I wanted to view the entire network to see what the other controllers on board were seeing and to get more clues so I could dot the “I’s” and cross the “T’s.” I selected the “All DTC’s” menu (Figure #3) and discovered that the ABS controller was not the only one pointing a finger. The CCN, FCM and ORC also complained of a VIN mismatch as well as a configuration error. This now ruled out the ABS module as a possible suspect because too many other network fingers were pointing in the direction of the PCM. The body shop told me that they never replaced any controller on board. They also called the owner of the vehicle who stated that, “There never were any lights on before the accident.” But you know how that goes. So, my next move was to go to the PCM “Miscellaneous Functions” menu to check the PCM VIN. When I did this, I was surprised to see the “This VIN is Invalid” (Figure #4).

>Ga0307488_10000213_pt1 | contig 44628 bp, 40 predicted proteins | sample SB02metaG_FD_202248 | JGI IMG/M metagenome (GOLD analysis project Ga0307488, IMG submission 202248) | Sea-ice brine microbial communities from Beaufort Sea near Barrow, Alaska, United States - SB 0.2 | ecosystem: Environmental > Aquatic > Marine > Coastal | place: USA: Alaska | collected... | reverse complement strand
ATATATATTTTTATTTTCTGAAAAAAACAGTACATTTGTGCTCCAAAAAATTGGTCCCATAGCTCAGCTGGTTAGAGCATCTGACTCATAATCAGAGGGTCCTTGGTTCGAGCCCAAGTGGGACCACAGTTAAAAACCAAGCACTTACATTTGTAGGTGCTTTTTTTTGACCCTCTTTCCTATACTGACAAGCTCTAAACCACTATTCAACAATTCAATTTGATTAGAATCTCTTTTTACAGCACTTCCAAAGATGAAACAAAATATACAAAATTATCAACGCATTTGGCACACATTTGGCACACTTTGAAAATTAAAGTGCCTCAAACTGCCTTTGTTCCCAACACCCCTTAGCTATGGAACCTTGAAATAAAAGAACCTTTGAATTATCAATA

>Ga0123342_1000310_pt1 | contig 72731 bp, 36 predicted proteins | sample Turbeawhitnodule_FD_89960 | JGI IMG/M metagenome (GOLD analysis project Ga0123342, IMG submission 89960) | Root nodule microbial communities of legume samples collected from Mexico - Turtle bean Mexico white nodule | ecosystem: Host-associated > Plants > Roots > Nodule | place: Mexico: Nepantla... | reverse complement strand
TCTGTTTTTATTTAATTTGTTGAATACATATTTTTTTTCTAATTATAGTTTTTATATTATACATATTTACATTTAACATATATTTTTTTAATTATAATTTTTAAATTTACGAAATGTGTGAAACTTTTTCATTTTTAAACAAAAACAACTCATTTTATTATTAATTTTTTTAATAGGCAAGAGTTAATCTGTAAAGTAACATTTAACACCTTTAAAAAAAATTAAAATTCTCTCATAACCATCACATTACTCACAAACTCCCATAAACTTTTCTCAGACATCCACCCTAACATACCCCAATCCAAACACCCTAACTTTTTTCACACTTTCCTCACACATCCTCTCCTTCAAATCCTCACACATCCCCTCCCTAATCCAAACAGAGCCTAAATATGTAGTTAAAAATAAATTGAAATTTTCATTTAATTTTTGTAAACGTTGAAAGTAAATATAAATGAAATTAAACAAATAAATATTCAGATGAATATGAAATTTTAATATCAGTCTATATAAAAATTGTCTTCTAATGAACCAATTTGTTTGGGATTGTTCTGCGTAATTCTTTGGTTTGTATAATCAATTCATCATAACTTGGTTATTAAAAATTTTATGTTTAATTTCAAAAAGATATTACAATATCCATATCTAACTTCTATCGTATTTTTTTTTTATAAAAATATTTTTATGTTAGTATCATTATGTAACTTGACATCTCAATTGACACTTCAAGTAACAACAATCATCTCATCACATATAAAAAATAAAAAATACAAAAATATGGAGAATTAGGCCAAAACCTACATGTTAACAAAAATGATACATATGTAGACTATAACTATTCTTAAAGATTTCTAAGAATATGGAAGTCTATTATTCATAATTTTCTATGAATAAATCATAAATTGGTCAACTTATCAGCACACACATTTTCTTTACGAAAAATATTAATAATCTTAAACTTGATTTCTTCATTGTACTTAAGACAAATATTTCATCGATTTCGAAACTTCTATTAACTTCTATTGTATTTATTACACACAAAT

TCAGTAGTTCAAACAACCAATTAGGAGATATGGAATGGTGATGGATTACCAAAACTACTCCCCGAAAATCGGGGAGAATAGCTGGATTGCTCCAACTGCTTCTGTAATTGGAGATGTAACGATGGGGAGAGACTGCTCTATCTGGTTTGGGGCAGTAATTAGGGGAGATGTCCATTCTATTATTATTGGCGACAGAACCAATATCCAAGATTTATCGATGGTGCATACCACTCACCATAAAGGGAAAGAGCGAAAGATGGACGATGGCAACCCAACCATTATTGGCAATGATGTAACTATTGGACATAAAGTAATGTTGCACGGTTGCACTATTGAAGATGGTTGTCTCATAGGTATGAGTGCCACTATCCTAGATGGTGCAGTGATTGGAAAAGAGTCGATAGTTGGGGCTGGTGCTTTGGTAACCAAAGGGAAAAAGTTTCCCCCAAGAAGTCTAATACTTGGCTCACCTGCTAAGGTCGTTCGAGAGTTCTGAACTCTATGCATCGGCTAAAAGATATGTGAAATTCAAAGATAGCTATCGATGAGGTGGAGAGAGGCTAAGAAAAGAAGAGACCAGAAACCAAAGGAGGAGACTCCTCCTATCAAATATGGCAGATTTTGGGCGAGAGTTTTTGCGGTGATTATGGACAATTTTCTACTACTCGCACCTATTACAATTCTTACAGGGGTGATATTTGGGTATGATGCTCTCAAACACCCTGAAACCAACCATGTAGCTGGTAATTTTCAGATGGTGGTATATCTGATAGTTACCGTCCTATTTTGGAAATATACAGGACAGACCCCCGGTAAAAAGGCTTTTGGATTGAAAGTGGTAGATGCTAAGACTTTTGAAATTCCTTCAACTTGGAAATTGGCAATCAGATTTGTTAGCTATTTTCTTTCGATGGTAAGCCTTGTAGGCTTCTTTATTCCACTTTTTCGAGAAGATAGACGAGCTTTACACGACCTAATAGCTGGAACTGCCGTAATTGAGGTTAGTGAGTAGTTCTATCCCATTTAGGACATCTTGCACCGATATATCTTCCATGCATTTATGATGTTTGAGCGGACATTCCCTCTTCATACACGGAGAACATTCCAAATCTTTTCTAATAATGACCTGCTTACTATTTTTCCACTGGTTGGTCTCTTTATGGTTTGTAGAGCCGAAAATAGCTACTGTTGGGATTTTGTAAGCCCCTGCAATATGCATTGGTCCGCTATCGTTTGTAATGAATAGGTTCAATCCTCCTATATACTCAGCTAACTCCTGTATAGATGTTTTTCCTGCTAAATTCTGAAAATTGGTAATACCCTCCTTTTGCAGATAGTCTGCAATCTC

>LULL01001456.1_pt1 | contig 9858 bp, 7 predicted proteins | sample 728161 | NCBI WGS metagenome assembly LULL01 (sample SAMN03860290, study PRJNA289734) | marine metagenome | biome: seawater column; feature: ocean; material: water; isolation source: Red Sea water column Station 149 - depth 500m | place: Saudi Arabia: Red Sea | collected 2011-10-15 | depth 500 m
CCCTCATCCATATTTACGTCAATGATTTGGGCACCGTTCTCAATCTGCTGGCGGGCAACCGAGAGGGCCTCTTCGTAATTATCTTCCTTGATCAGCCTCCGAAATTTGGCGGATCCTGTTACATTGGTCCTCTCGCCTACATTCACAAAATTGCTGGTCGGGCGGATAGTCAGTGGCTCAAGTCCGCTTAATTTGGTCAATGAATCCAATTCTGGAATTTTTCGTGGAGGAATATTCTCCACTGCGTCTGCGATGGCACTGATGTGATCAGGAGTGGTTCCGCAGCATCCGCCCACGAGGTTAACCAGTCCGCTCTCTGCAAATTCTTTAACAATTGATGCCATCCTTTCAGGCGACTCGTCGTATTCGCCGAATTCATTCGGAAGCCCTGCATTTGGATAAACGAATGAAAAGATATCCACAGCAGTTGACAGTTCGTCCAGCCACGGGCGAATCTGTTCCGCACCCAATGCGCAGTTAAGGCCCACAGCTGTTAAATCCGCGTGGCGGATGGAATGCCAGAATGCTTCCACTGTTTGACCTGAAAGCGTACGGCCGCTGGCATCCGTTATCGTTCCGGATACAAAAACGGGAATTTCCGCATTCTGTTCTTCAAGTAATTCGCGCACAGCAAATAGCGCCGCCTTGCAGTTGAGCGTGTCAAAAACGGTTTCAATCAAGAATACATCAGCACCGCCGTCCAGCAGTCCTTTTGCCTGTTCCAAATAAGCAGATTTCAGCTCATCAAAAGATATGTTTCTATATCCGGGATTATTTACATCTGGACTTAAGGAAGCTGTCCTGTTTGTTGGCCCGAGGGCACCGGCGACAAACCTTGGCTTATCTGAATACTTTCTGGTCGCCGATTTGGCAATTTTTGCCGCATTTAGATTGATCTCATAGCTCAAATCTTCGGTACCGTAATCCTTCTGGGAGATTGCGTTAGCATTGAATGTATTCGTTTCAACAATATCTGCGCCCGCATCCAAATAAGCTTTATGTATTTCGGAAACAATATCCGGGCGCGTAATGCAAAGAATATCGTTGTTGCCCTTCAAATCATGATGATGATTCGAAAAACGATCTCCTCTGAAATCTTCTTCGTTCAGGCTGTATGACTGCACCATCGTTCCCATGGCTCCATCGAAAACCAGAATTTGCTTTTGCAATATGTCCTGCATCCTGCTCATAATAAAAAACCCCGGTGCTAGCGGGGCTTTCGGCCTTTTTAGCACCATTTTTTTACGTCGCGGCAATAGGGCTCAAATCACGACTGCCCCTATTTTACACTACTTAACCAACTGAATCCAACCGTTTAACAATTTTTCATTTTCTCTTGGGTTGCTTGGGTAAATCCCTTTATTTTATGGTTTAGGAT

This was not a case of a wrong VIN, but of one that was corrupted. The first two characters of the VIN were actually vertical space bars. There was no way someone could have typed these in to the PCM because the factory tool does not supply these characters as a selection and the scan tool would never validate such an entry. The only possibility that I could come up with is that maybe when the battery went completely dead, the VIN defaulted to a corrupt insertion of VIN characters. There is also a good possibility that the nonvolatile memory of the PCM could not hold its information properly after a loss of keep-alive power. I selected “Next” and entered the correct VIN characters (Figure #5). I proceeded to the following step and the Star Mobile validated the VIN as a good entry (Figure #6). I now went back into the “View All DTC’s” menu and cleared the entire network of error codes. I started the vehicle three times in a row with 10 seconds on and 10 seconds off to allow all controllers on board to perform a three-trip integrity check, and the ABS light was now extinguished. As a final check I went into the main ECU View menu (Figure #7) and there were no codes stored in any controllers.